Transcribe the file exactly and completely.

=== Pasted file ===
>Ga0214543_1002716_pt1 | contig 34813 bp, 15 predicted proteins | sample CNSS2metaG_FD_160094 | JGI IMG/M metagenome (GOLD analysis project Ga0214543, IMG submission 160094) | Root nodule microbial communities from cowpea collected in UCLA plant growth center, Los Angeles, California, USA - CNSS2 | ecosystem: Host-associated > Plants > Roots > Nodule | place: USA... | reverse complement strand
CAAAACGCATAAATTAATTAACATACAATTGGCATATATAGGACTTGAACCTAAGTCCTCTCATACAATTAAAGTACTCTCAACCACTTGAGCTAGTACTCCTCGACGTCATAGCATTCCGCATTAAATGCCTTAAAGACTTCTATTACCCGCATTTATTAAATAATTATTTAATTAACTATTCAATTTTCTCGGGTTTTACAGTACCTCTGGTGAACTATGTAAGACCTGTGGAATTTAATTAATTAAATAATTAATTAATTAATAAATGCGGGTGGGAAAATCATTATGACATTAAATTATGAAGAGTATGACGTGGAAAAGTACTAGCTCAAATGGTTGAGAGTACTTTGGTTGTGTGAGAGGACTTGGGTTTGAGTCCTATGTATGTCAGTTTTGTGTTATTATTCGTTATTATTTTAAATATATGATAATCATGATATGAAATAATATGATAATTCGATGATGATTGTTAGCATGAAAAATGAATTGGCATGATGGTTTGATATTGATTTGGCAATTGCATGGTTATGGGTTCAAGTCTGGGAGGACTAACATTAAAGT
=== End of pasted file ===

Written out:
>Ga0214543_1002716_pt1 | contig 34813 bp, 15 predicted proteins | sample CNSS2metaG_FD_160094 | JGI IMG/M metagenome (GOLD analysis project Ga0214543, IMG submission 160094) | Root nodule microbial communities from cowpea collected in UCLA plant growth center, Los Angeles, California, USA - CNSS2 | ecosystem: Host-associated > Plants > Roots > Nodule | place: USA... | reverse complement strand
CAAAACGCATAAATTAATTAACATACAATTGGCATATATAGGACTTGAACCTAAGTCCTCTCATACAATTAAAGTACTCTCAACCACTTGAGCTAGTACTCCTCGACGTCATAGCATTCCGCATTAAATGCCTTAAAGACTTCTATTACCCGCATTTATTAAATAATTATTTAATTAACTATTCAATTTTCTCGGGTTTTACAGTACCTCTGGTGAACTATGTAAGACCTGTGGAATTTAATTAATTAAATAATTAATTAATTAATAAATGCGGGTGGGAAAATCATTATGACATTAAATTATGAAGAGTATGACGTGGAAAAGTACTAGCTCAAATGGTTGAGAGTACTTTGGTTGTGTGAGAGGACTTGGGTTTGAGTCCTATGTATGTCAGTTTTGTGTTATTATTCGTTATTATTTTAAATATATGATAATCATGATATGAAATAATATGATAATTCGATGATGATTGTTAGCATGAAAAATGAATTGGCATGATGGTTTGATATTGATTTGGCAATTGCATGGTTATGGGTTCAAGTCTGGGAGGACTAACATTAAAGT